In Their Own Wrds: A poetry column by Kathleen Fredal

My dear fellow Reenactors,

Our mutual love of reading history and reenacting Civil War events has compelled me to share some of my poetry with all of you: my distinguished colleagues who truly understand the nature and significance of historic events. (And, John kept bugging me to submit them.) These events and people have affected society in a myriad of ways, and sometimes, revisiting them in a poetic genre can offer a unique perspective on a much-loved topic.

I have attempted to be meticulous in researching all my topics, and my goal is to distill the essence of the man/woman or the event into each poem. The initial inspiration for each poem is found in a direct quote that best illustrates the theme of each work. (Hence, the title of my column—In Their Own Words ) I have tried to convey the subtle or the larger-than-life images that so inspire us as Civil War Reenactors and history lovers.

Thus far, my efforts (and personal interest) seem to have led me to explore the Eastern Theatre. Therefore, the submissions you will read in the subsequent Monitor will be observations of said front. On this point, John has been a great advocate of the Western Theatre and has expressed a desire for me to read The Orphan Brigade so that I can try to create a poem worthy of our brave men. I assure you, Valued Readers, I have embarked on that quest, but helping with homework and doing laundry sometimes takes its toll on a writer’s best intentions. I have found that meticulous research can not be done quickly. And, reading the facts first, so that I can choose the appropriate poetic phrases, though immensely enjoyable, is quite time-consuming.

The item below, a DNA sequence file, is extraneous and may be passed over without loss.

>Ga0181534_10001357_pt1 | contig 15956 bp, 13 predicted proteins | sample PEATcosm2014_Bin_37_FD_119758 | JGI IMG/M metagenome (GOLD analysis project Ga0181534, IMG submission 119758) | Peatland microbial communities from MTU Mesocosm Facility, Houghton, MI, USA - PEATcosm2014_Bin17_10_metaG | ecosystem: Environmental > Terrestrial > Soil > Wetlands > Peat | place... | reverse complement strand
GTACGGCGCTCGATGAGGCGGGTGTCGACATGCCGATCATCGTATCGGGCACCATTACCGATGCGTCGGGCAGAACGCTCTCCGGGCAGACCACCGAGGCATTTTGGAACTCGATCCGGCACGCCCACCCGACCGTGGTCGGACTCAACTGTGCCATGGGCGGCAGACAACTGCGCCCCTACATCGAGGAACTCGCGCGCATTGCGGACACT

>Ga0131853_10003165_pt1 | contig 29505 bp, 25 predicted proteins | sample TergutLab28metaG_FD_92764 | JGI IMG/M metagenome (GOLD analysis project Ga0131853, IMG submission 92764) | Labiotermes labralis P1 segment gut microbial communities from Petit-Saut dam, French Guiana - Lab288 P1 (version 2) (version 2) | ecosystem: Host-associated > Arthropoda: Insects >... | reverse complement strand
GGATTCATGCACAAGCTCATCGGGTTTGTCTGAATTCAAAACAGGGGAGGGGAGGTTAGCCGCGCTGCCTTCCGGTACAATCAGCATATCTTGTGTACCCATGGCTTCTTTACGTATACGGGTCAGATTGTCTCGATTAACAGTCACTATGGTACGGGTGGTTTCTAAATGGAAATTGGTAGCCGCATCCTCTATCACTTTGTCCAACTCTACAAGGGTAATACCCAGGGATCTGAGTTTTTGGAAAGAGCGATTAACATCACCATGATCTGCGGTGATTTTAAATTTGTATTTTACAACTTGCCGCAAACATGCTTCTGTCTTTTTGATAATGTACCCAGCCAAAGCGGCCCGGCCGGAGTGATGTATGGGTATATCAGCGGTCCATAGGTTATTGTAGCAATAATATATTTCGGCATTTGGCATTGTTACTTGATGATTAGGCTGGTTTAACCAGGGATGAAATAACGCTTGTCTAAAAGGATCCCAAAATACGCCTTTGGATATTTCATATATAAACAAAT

My ultimate hope is to spark discussion between military and civilian factions and to encourage further exploration into our chosen hobby. I hope, also, that any interesting book titles or potential poetic topics might be forwarded to me so that I may pursue them. At the end of each poem, you will find the quote that inspired the piece, and, hopefully, you might even find a special spark of interest you wish to personally pursue.

My sincere wish is that each column finds you happy and healthy. And I humbly hope my words help to illuminate, even if only in some small way, the scope of this epic time in America’s history.

Enjoy and be well.

Kathleen Fredal


A poetry column by Kathleen Fredal


By Kathleen Fredal

Above all
The great one sits
Astride his faithful

Above all
The honorable General
Answers his
Call of Duty.

Above all
The horrific scenes
Graphically burnt
Into the minds of men:

Fredericksburg’s bloodbath parade
Chancellorsville’s insurmountable loss
Gettysburg’s turning of the tide
Petersburg’s impossible last stand

Above all
His call of duty to
God and

“Above all things, learn at once to worship your Creator and to do His will as revealed in His Holy Book.” General Robert E. Lee